Pew findings raise question: Do more tweets lead to fewer followers?

Project for Excellence in Journalism | Poynter

A new study by Pew’s Project for Excellence in Journalism reveals that several news organizations with rapidly growing Twitter followings actually sent the fewest tweets.

For example, Fox News sent only 48 tweets the week of Feb. 14-20, 2011 — among the fewest posted by the 13 news organizations studied — and its Twitter followers grew 118 percent between February and October. Huffington Post, ABC News and The New York Times were among the most prolific tweeters during the same week, and over the next nine months they had the smallest growth in Twitter followers. Here’s a chart that shows the numbers.

News organization # of tweets sent % growth in followers
Fox News 48 118
The Washington Post 664 100
MSNBC 33 86
The Wall Street Journal 104 71
CNN 90 71
Daily Caller 144 67
USA Today 205 66
NPR 232 64
Toledo Blade 184 51
The Arizona Republic 143 50
The Huffington Post 415 49
The New York Times 391 30
ABC News 316 18

The average number of tweets sent from a news org’s main account was 228. The top seven sites in follower growth all sent fewer than the average number of tweets, with one exception: The Washington Post sent out the most tweets during the period studied and saw its Twitter following grow 100 percent over the last nine months. Among the bottom six with the smallest growth in Twitter followers, all but two news orgs sent more than the average number of tweets.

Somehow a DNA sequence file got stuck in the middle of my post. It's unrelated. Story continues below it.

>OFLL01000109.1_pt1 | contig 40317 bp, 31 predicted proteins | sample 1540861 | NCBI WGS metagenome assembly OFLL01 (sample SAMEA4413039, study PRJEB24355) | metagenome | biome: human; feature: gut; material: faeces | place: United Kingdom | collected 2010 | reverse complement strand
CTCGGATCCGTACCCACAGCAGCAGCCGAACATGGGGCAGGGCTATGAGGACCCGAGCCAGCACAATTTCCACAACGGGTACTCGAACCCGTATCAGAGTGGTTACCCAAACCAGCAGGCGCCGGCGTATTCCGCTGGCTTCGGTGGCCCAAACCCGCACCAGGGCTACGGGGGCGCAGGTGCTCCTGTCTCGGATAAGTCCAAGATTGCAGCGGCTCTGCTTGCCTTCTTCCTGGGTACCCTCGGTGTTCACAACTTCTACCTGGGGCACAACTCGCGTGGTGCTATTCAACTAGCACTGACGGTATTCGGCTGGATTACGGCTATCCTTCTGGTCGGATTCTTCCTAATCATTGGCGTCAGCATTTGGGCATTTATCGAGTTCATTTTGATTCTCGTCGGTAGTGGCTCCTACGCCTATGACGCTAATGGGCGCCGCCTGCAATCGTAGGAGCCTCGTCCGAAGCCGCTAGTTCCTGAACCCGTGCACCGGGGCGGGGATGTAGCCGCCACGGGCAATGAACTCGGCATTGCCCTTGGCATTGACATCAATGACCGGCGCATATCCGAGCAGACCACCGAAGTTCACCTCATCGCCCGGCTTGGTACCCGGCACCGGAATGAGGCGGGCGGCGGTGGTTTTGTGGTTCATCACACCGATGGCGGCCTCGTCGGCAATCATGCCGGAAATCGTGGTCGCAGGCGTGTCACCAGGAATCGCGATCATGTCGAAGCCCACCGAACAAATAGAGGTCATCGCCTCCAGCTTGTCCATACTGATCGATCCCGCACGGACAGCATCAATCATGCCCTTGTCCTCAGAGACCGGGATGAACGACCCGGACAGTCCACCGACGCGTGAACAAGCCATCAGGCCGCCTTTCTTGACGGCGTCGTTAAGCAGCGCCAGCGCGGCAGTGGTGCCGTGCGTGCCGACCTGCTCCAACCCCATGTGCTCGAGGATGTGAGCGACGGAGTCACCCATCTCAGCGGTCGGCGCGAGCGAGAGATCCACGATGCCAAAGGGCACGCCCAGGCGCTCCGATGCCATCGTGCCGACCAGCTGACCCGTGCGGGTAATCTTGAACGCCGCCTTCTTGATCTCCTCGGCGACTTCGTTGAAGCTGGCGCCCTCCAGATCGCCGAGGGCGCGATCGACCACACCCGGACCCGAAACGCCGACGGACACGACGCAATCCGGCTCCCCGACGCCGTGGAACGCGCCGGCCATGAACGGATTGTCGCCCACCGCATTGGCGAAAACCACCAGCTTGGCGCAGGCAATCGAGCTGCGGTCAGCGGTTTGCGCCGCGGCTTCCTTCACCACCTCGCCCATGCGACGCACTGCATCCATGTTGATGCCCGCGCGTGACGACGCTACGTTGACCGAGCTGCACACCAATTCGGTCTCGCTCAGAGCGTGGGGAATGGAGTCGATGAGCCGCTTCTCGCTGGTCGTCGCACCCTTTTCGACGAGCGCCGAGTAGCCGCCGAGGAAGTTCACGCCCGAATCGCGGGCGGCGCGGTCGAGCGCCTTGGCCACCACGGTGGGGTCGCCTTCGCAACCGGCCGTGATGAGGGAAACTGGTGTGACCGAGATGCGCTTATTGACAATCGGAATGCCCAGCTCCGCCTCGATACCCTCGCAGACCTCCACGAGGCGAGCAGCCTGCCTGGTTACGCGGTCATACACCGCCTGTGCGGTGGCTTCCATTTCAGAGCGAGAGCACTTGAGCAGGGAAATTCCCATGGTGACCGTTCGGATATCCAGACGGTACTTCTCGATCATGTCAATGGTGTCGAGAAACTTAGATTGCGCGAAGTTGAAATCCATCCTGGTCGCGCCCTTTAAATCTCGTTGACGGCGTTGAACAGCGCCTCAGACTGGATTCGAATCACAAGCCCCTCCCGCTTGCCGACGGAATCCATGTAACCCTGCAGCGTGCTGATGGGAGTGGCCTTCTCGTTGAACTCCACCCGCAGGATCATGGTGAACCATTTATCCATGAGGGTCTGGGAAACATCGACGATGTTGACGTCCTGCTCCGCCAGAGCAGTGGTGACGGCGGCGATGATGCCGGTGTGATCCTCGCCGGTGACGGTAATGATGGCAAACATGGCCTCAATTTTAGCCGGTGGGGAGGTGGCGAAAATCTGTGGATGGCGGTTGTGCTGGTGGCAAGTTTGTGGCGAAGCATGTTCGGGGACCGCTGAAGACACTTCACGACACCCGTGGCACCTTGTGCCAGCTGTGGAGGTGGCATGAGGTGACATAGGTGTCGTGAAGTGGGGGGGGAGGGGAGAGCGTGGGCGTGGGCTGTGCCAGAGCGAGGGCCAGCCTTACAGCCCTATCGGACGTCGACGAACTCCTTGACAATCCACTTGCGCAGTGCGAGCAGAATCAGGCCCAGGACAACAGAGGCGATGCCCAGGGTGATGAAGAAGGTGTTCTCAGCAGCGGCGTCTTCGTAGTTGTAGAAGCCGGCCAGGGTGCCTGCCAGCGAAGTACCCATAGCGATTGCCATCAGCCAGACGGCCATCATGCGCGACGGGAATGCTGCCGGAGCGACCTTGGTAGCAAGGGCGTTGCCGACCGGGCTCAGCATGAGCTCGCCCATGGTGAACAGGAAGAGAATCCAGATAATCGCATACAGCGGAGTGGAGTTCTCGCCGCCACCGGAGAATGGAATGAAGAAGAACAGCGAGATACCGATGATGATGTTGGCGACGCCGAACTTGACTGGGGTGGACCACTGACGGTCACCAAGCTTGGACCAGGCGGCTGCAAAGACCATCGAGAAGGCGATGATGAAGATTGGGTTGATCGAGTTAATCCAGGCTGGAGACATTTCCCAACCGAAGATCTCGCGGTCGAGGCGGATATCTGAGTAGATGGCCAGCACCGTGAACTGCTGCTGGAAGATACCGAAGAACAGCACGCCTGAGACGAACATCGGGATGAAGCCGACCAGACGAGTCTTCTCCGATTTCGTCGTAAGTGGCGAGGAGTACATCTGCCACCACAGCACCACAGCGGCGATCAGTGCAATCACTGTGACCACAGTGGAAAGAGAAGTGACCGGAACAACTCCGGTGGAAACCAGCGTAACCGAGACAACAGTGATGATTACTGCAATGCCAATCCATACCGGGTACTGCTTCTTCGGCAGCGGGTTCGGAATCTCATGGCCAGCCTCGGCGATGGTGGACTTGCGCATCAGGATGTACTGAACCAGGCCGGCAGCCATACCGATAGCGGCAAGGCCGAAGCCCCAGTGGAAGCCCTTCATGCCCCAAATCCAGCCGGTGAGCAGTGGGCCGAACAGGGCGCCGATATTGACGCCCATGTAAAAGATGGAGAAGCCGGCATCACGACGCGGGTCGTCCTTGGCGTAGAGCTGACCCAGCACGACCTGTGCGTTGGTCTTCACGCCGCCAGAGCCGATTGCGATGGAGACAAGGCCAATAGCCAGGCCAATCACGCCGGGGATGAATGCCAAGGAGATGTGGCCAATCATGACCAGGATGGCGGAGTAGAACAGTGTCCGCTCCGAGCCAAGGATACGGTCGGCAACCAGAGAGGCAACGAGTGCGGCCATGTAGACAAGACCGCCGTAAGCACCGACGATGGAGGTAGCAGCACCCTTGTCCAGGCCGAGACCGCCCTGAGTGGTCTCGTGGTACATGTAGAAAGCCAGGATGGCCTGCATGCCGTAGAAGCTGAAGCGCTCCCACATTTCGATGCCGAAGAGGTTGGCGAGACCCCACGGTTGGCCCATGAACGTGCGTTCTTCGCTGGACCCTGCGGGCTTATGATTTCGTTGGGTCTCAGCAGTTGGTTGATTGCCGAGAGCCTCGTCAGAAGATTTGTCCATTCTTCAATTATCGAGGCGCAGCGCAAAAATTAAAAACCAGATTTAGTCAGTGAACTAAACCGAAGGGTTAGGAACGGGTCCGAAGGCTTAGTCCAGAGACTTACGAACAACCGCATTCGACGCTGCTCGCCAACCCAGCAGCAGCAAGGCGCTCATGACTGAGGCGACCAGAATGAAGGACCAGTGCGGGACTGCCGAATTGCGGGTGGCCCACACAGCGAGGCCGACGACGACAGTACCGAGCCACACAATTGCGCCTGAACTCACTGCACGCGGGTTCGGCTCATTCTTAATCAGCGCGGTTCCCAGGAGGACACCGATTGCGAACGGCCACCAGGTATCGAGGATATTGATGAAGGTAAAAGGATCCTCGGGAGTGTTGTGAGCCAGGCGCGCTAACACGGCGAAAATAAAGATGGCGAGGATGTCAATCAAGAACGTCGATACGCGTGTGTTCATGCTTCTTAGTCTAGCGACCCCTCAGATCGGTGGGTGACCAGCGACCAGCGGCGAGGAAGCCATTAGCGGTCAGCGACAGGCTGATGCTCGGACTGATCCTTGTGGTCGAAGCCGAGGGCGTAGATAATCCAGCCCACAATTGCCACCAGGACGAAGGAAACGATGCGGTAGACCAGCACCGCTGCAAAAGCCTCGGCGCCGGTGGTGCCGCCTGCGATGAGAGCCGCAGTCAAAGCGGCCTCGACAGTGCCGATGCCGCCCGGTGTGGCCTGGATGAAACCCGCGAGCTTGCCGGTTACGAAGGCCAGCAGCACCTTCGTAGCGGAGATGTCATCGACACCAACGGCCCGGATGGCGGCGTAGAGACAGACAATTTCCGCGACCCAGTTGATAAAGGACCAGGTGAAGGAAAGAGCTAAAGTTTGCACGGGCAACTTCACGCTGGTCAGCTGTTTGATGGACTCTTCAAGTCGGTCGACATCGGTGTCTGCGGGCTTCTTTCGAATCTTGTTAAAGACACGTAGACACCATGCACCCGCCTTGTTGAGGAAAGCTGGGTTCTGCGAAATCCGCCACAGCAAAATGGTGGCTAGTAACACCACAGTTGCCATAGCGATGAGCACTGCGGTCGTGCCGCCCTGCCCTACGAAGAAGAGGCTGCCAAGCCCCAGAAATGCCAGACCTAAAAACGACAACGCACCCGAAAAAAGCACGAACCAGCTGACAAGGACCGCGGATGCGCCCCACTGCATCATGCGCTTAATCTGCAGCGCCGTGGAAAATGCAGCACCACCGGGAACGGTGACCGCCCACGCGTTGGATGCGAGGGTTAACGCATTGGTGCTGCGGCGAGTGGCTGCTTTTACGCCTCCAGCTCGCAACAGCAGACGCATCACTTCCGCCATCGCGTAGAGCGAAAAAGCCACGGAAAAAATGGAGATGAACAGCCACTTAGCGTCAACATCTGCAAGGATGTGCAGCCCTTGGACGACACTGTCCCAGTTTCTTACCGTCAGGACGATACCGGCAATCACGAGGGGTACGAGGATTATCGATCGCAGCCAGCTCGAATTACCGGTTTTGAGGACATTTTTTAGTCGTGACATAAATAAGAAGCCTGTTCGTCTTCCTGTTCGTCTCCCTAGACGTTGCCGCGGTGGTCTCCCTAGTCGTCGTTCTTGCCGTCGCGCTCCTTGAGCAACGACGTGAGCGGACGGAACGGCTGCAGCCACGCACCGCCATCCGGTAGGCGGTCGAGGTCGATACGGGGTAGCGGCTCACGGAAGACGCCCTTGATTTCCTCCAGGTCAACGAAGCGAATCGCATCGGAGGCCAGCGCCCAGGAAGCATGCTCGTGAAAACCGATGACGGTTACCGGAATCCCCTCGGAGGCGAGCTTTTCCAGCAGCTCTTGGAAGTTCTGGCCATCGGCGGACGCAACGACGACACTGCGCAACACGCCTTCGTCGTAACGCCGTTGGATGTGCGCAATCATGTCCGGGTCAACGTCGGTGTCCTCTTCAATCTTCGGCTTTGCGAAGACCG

The number of tweets sent is not the only factor affecting whether people follow or unfollow a Twitter account; effective engagement is a factor as well. As Jeff Sonderman reports, the Pew study found that Fox News used Twitter for engagement more than the other news organizations studied. It also had the largest growth in Twitter followings.

We have made it easy to comment on posts, however we require civility and encourage full names to that end (first initial, last name is OK). Please read our guidelines here before commenting.

  • WineHarlots

    Like everything in life, it’s all about balance.

  • Anonymous

    Sorry, but you’re comparing the number of tweets sent in one sample week with follower growth over nine months? That’s some serious junk statistics. The researchers chose the week they focused on specifically because there was very little major breaking news during that time span. However, all sorts of big news happened over the course of nine months that could have skewed followership in all manner of directions. The only way the correlation would be meaningful is if the sample periods are identical.

  • Douglas Crets

    So, wouldn’t the engagement be the leading indicator of a rise in followers? did the study only focus on the correlation that made the most sense, or was the easiest to describe? I think showing engagement in terms of numbers must be harder, since it’s more about quality. Also, it would be good to know the true impact or the footprint of those tweets sent out by Fox, to see how many of them caused an action or was RT’d on to other followers. There are ways to show this.